M16 News, U.K.
Malaysian authorities have seized from newsstands copies of a tabloid newspaper run by an opposition Islamic party, but denied the move was sparked by the publication of a photograph that shows the prime minister at a public event with actress Michelle Yeoh - reports IHT.
The latest issue of Harakah features a front page photograph of Prime Minister Abdullah Ahmad Badawi placing a hand on Yeoh's bare shoulder during a dinner ceremony at an international sailing tournament in Malaysia's northeastern Terengganu state last month.
Officers from the Internal Security Ministry have confiscated copies from retail outlets over the past week because the newspaper is supposed to be sold only to members of the opposition Pan-Malaysian Islamic Party, the ministry's enforcement spokesman, Zailani Hashim, said Thursday.
"The action has nothing to do with images published in the issue," Zailani said, rejecting speculation by Harakah's editor that the government wants to prevent the photo from being seen.
Harakah's Web site said the photograph displayed Abdullah's "naughty antics" with Yeoh, a Malaysian-born star whose international film credits include "Crouching Tiger, Hidden Dragon" and the James Bond film, "Tomorrow Never Dies."
The Islamic party that publishes Harakah has often accused Abdullah's moderate government of failing to uphold religious and moral standards in this Southeast Asian country, where nearly two-thirds of the 26 million people are ethnic Malay Muslims.
The party is the main political rival of Abdullah's ruling coalition and publishes 140,000 copies of Harakah twice a month. The newspaper's government-approved publication license states it can only be sold to party members, but the rule is often not stringently enforced.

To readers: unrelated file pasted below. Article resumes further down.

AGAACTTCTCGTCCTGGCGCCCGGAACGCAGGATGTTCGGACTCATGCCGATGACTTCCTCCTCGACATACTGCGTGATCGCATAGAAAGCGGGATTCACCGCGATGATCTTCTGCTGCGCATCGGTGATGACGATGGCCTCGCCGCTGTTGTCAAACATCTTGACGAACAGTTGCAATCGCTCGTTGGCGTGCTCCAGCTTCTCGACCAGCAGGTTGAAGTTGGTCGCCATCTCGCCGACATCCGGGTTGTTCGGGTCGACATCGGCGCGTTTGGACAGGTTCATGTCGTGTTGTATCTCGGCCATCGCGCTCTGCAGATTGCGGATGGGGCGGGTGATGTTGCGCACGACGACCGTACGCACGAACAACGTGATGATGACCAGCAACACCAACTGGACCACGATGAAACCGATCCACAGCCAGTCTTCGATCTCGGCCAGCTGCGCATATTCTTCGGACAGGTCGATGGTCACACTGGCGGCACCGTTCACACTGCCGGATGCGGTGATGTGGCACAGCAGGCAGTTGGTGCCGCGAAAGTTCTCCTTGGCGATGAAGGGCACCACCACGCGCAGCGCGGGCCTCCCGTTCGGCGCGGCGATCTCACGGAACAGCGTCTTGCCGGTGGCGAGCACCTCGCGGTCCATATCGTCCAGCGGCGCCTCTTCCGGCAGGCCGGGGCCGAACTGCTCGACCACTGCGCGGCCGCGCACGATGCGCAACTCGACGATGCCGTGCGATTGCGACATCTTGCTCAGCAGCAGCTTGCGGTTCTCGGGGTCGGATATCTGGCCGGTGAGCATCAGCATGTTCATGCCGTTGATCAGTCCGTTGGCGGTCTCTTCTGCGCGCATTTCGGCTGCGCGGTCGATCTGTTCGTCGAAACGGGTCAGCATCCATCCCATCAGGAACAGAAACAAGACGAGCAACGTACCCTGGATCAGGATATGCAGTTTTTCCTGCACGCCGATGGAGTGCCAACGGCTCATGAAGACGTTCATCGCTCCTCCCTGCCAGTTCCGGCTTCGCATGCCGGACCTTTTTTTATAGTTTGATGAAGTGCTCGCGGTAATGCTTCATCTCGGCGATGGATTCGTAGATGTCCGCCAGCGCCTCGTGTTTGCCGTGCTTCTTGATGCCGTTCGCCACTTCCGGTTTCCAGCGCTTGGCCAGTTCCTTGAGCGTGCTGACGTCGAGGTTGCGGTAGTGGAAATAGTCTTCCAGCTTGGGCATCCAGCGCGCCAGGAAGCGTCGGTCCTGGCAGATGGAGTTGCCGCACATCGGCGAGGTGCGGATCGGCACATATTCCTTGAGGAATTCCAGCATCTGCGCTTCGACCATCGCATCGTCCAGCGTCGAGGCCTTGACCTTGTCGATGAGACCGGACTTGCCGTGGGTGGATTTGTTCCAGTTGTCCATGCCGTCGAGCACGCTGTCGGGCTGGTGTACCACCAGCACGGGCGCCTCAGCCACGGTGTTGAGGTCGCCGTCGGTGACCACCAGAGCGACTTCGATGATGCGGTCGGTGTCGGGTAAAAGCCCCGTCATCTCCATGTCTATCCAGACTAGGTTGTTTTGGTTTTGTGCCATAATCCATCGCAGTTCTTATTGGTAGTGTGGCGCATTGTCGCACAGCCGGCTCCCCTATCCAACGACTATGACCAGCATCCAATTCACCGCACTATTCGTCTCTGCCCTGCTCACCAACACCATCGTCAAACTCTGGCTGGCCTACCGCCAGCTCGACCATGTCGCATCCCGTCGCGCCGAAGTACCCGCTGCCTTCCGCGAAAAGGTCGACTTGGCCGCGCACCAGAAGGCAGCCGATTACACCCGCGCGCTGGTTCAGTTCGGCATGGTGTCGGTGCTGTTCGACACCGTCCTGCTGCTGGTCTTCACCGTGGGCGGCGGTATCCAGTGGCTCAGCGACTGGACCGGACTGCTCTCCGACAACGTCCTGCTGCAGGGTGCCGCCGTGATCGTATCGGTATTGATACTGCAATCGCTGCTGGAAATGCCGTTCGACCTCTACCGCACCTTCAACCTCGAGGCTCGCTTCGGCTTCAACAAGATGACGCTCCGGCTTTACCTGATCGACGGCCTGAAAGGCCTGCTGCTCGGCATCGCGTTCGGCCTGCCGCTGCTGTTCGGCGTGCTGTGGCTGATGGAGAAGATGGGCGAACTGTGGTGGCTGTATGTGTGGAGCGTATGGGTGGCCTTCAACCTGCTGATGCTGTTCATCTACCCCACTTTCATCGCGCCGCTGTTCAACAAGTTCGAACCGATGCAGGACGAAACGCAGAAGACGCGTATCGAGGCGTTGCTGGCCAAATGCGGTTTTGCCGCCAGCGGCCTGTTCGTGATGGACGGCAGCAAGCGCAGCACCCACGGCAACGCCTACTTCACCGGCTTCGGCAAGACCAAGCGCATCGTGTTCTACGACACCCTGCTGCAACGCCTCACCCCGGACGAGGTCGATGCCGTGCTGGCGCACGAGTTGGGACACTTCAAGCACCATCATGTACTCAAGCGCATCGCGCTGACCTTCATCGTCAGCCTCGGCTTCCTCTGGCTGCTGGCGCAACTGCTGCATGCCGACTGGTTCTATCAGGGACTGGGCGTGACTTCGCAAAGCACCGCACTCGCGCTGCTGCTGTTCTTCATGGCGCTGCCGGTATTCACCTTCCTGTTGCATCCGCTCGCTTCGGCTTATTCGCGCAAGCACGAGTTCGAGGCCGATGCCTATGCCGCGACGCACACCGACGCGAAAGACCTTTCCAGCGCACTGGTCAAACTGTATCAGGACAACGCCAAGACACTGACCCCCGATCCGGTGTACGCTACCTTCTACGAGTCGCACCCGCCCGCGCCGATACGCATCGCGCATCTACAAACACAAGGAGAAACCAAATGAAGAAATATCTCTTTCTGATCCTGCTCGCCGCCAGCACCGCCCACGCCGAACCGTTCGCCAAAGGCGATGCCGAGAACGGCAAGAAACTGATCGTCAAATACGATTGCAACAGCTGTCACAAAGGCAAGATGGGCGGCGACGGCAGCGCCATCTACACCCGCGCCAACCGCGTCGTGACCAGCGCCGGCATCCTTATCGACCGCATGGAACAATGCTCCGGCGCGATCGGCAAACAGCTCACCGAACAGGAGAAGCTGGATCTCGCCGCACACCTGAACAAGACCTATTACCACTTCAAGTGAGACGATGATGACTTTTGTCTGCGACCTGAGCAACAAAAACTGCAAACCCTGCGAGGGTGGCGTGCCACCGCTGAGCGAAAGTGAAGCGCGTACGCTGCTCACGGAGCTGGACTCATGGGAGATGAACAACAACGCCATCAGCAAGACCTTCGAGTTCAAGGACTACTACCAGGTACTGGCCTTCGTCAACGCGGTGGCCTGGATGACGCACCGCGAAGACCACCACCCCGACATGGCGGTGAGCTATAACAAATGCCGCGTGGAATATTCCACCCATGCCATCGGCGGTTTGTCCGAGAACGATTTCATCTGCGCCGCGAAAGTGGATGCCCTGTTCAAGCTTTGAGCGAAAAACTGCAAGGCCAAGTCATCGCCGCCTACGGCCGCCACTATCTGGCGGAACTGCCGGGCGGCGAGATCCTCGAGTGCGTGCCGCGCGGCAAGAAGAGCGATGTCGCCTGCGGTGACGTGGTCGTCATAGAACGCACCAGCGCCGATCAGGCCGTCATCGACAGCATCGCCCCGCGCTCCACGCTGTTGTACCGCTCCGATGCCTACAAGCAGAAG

Fewer than 100 copies have been seized from outlets in Malaysia's main city, Kuala Lumpur, Zailani said. He added that the government has the right to retract the newspaper's permit because it was violating its conditions, but no such action is being planned so far.
Harakah's editor, Ahmad Lutfi Othman, said the permit's conditions were unfair. He noted that copies had sometimes been confiscated from public outlets between 1999 and 2000, but that this was the first such incident since he became editor last February.
"We believe the government is now trying to create a culture of fear through these raids," Ahmad Lutfi said. "We're studying this matter with plans to challenge the regulations in court."
International and local rights groups have long criticized restrictions on press freedoms in Malaysia, where the government is closely linked with the mainstream media and wields tough laws that require publishers to obtain annual permits from authorities.